There are a few celebrities who are very active on Facebook with friend’s list running by the thousands. Some bloggers also do have very strong following and are powerful opinion leaders.

Opinion leaders will share views and elicit several responses, whether good or bad. The point here is that their posts engage people and will garner responses due to the relationships built over time. Some strategies used by opinion leader include ‘retweeting quotes used by prominent figures or churning personal thoughts that are controversial and though-provoking. The strategy is to evoke responses using out of the box ideas and seeking participation from other users.

All brands should aim to target the opinion leaders. The opinion leaders are trend setters and influencers who have the power and position to influence people. Opinion leaders are most likely the innovators or early adopters in taking up new ideas or setting trends for the general public to follow. All brands must aspire to be in the consideration set for most opinion leaders. Once you are able to reach this core group of users, the subsequent waves of customers will follow suit accordingly.

The ‘Gamer’

Gamers are people who don’t like to express themselves but the only activity they love is gaming. Bejeweled used to be extremely popular but the craze has since died down. Games that are popular amongst gamers are FarmVille, Zoo world and Café world, to name a few. Gamers do comment and communicate once in a while. But with most gamers, once their gaming mode is switch on, you can hardly find them.

The proportion of facebook gamers is still small. Gamers are generally visual and motion centric in nature. To engage them, think along the lines of creating games or contest which requires them to act upon it.

The ‘Tweeterer’

The Tweeterers are users who like to share friends’ links, videos or updates to their own friends. Tweeterers generally do not generate their contents but share ‘third party’ contents with others.

Tweeterers are quick to share other people’s contents on facebook. They generally do not create content but like to associate themselves to certain issues/ products. To engage the tweeterers and to get them to share your contents to their friends, focus on creating attention grabbing headlines accompanied by a nice visual. It should work for them.

The ‘CAM whore, aka attention seeker’

Cam whore is a person who likes to post profile pictures as status updates. He or she likes to upload nice makeover pictures and perhaps group pictures taken over a meal or outing. This user would have at least 50 photo albums with tons of pictures uploaded. To the Cam whore, pictures paint a thousand words.

The Cam whore is likely an attention seeker as well. He or she will post about everything. ‘ i am eating ice cream’, ‘Avatar is a great show’, ‘love my sunday’, etc. The cam whore just wants YOUR ATTENTION!

Digital camera makers or smartphones might want to consider targeting the Camwhores. They are perfect brand champions for you if you provide them with a sample set or even launch social media campaigns that encompass photo sharing and editing. They love to take pictures and share them with their friends. For other brands who want to target the camwhores, the social media campaigns could be formulated such that users must post a picture of themselves with the product/service in order to participate in the competition.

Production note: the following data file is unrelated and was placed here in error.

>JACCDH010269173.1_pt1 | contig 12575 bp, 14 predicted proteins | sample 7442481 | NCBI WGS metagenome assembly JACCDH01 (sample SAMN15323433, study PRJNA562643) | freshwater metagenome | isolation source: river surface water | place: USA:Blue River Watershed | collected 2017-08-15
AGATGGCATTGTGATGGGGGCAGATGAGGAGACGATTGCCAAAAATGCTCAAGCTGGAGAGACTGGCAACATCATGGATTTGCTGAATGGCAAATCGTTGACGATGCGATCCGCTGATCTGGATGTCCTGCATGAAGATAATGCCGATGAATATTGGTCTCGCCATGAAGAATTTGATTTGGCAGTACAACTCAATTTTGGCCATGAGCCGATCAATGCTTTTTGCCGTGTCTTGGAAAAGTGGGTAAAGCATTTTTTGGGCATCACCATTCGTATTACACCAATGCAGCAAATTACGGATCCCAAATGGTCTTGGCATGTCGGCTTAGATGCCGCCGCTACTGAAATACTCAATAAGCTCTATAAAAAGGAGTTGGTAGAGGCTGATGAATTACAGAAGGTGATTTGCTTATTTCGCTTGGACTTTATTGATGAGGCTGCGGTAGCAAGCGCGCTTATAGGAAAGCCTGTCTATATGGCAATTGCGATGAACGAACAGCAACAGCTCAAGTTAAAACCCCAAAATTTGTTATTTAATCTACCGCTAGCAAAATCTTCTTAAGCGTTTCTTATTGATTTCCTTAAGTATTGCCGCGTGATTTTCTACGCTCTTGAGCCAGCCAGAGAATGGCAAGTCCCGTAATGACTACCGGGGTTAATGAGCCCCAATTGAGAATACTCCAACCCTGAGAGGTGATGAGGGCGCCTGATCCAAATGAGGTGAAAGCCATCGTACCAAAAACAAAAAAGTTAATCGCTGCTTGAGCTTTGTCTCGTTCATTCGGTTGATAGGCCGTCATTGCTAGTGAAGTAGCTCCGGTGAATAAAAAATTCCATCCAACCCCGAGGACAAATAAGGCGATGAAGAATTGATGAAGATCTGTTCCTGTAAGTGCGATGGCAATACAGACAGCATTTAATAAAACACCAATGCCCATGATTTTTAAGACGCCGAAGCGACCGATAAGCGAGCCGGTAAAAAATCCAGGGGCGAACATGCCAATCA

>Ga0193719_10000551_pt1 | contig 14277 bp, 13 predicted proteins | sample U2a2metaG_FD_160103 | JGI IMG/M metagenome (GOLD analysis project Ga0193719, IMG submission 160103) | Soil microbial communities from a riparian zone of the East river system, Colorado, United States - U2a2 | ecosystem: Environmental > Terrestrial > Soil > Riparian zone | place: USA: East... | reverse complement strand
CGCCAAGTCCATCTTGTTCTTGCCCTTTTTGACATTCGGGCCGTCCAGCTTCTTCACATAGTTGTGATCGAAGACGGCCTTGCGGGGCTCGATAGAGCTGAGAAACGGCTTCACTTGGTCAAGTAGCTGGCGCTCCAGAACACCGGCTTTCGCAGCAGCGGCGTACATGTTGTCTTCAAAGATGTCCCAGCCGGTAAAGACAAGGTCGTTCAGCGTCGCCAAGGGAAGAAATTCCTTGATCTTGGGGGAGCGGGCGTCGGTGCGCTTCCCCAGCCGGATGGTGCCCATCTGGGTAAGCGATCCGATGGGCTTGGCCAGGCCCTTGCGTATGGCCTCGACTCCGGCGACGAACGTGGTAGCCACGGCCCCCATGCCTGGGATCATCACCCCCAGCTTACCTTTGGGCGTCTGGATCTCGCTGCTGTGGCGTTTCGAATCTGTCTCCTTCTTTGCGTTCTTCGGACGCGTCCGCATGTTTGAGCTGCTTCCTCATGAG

The ‘Social Media butterfly’

The social media butterflies are extroverts who will initiate a conversation with you. These are people go around adding strangers as friends, initiate chats, and make friends along the way. In their status updates, you will often see ‘so and so is now friends with xxx and 25 other people’. In social media, our natural defences are down and we are more open to making friends with people we do not know.

When a social butterfly add you on Facebook, do review the authenticity and sincerity based on his message to you, profile pictures and whatever info you can draw from. Ignore their add if you are not comfortable. Social media butterflies should be careful in not being seen as too pushy or contrived. While it is good to be friendly, some people might be put off by their actions.

Burger King launched a widely received social media campaign, ‘Whopper Sacrifice, drop 10 friends and get a free whopper’ before facebook disabled it. To engage the social media butterflies, revolve your campaign around adding friends or getting them to rally their friends to join a fanpage. Create conversations with these people and they will truly enjoy it.

The ‘Campaigner’

There are people who lobby certain causes via Facebook. Some causes include ‘Save animals with just a click. Muilee.com donates to SPCA Singapore’ and ‘I’m pissed that my prime minister’s getting $3.1million this year’. Basically these are people who have a passion for certain causes and aspire to make a difference by rallying people to join them. Be a change agent by campaigning causes which you strongly believe in.

The campaigners are people who are interested to align their social media persona to certain social causes. If your organisation is promoting ‘Breast Cancer Awareness’ as part of your Corporate Social Responsibility initiative, identify users who are also supporting or campaigning on the same cause, and get them to be part of your group.

The 10 social media characters are interesting psychographic attributes and traits for any brand manager to study and tap on in the Facebook environment. The key word to any social media campaign is ‘ENGAGE, ENGAGE and ENGAGE’. Regardless of their psychographics, social media campaigns that can truly connect and engage the souls and hearts of people, would up the ante in building brand equity for themselves.


Dennis is an influencer focusing on helping business owners (professionals, consultants, entrepreneurs, SMEs, Semi-personalities) and brand custodians boost sales, build credibility and create a powerful presence using a low-cost, high impact publicity and social media methods. He is the founder of The Influencer Network, an integrated Social Media, Public Relations and Media agency in Singapore.

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http://www.INFLUENCERSG.COM